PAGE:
Jennifer Gilmore’s review in the NYTimes points out:
As deeply felt as “The Fates Will Find Their Way” might be, it only circles around a plot, and so its collective voice eventually loses strength. The more characters are peeled away from the group, the less powerful the original collective becomes. We wind up knowing little more at the end than we did in those opening pages.
But perhaps that’s the point. Though on the surface this seems to be a novel about a girl’s disappearance, at its core it’s about how children become adults. “We cannot help but shudder at the things adults are capable of,” Pittard writes, as the now-grown narrators watch their own daughters. That shift, from what teenagers can do to one another to what adults can do to children, is crucial. But what this novel is really examining is the moment when such a reckoning occurs. http://www.nytimes.com/2011/01/30/books/review/Gilmore-t.html
I have recently read The Virgin Suicides, Jeffrey Eugenides, and found these two novels similar in plot, technique and voice.
Maybe it’s the success of Gone Girl, or the Nancy Grace factor, or simply the existence of Fox News’ Missing Girl channel, but it seems like every time I turn around there’s some version of the missing teen mystery playing somewhere. These two novels, at least, give the old story a new twist. Both are excellent book club choices with lots of fodder for discussion — both in terms of plot and execution.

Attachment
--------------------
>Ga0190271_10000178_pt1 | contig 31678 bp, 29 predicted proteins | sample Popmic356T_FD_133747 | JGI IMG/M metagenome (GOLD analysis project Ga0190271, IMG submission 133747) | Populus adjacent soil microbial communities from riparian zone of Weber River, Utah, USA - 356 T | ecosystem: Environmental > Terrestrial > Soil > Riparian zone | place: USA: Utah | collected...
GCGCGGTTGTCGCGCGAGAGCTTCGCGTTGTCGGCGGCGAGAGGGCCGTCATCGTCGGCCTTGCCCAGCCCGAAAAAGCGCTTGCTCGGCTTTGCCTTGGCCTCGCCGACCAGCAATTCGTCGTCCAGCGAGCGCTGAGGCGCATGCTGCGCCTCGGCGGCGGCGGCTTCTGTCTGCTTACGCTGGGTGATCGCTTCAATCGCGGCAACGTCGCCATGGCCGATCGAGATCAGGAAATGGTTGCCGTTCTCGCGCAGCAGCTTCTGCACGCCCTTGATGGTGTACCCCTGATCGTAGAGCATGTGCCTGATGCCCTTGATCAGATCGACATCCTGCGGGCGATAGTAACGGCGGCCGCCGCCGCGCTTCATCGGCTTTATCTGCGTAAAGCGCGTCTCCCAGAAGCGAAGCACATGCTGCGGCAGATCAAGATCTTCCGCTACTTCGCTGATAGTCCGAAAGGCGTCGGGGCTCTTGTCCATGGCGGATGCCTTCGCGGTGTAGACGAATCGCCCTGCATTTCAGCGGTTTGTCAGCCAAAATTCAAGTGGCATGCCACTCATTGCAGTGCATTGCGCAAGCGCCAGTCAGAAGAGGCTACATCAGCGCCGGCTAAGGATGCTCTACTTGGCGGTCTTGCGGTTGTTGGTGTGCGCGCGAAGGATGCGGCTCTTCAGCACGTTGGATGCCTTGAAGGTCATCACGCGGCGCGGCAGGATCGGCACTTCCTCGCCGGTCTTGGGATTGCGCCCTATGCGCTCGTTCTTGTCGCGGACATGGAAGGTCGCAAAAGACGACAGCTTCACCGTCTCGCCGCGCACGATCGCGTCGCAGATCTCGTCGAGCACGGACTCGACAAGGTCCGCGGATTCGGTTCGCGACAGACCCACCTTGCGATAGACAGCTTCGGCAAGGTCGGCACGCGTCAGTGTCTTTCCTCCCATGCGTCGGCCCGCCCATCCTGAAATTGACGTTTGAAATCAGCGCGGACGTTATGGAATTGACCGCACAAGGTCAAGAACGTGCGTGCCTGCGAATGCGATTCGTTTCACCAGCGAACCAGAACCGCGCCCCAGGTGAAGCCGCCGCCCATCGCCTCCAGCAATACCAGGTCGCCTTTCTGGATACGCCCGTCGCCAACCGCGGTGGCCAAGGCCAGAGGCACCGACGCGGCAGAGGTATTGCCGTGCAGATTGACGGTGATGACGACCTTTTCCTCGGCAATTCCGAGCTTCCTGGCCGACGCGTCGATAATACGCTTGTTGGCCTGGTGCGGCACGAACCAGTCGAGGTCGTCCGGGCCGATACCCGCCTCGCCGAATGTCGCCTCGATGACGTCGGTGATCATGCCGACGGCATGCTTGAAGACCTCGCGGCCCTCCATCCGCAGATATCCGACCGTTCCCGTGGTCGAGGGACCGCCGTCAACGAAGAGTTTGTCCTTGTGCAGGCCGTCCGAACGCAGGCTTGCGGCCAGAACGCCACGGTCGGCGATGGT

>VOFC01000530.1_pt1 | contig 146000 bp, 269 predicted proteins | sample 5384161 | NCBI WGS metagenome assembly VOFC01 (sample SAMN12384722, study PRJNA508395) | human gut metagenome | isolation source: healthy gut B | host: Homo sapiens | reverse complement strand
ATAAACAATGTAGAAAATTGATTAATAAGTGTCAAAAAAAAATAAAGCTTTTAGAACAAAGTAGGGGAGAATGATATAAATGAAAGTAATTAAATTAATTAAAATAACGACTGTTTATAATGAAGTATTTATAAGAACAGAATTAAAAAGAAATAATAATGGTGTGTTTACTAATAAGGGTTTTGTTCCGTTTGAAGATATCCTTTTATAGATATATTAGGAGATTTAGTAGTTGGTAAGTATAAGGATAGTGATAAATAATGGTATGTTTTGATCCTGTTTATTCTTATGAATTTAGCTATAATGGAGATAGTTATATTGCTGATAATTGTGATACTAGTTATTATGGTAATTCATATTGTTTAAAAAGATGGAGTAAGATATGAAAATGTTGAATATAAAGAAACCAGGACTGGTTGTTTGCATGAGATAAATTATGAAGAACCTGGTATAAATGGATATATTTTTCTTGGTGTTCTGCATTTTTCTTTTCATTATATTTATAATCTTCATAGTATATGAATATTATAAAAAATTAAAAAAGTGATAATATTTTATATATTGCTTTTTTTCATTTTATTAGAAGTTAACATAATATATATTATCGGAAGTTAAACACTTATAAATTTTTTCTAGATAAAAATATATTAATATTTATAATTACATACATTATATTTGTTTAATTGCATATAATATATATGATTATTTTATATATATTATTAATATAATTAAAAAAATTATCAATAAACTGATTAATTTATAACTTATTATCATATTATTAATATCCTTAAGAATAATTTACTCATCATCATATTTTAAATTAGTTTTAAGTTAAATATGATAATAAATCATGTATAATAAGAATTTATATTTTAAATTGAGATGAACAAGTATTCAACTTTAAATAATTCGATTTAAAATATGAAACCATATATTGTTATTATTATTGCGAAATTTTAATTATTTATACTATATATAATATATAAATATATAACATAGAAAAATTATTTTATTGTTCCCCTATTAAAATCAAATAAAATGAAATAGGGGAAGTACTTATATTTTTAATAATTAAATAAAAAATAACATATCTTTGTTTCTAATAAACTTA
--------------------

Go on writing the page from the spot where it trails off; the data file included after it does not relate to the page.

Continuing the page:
Mrs. Epstein’s Rice Krispie treats
Mrs. Price’s bananas and peanut butter
Mrs. Rutherford’s cake batter
Mrs. Hatchet’s fruit roll-ups, Coca-Cola gummy bottles
Mrs. Dinnerman’s fruit bowl
Mexican food a la Nora’s “Mexican”
Char Sui Bau: Chinese pork buns. I wouldn’t try to make them, but they play a critical role in the book and it would be fun to purchase some for your party.
Eggs: Scrambled, Boiled, Over Easy. Your choice. Or go for the full commitment, and make them to order.
Swedish Fish candy
Betty Crocker’s White Cake
- Heat oven to 350°F. Grease and flour bottom and sides of 13×9-inch pan, two 9-inch round cake pans, or three 8-inch round cake pans. In large bowl, beat all cake ingredients with electric mixer on low speed 30 seconds, scraping bowl constantly. Beat on high speed 3 minutes, scraping bowl occasionally. Pour into pan(s).
- Bake rectangle 40 to 45 minutes, rounds 30 to 35 minutes or until toothpick inserted in center comes out clean. Cool rectangle in pan on cooling rack. Cool rounds 10 minutes; remove from pans to cooling rack. Cool completely.
- In 2 1/2-quart saucepan, mix all frosting ingredients except vanilla. Heat to rolling boil, stirring occasionally. Boil 1 minute without stirring. Place saucepan in bowl of ice and water. Beat until frosting is smooth and spreadable; stir in vanilla. Frost rectangle or fill and frost layers with frosting.
No suggestions on this for now. Feel free to add your own!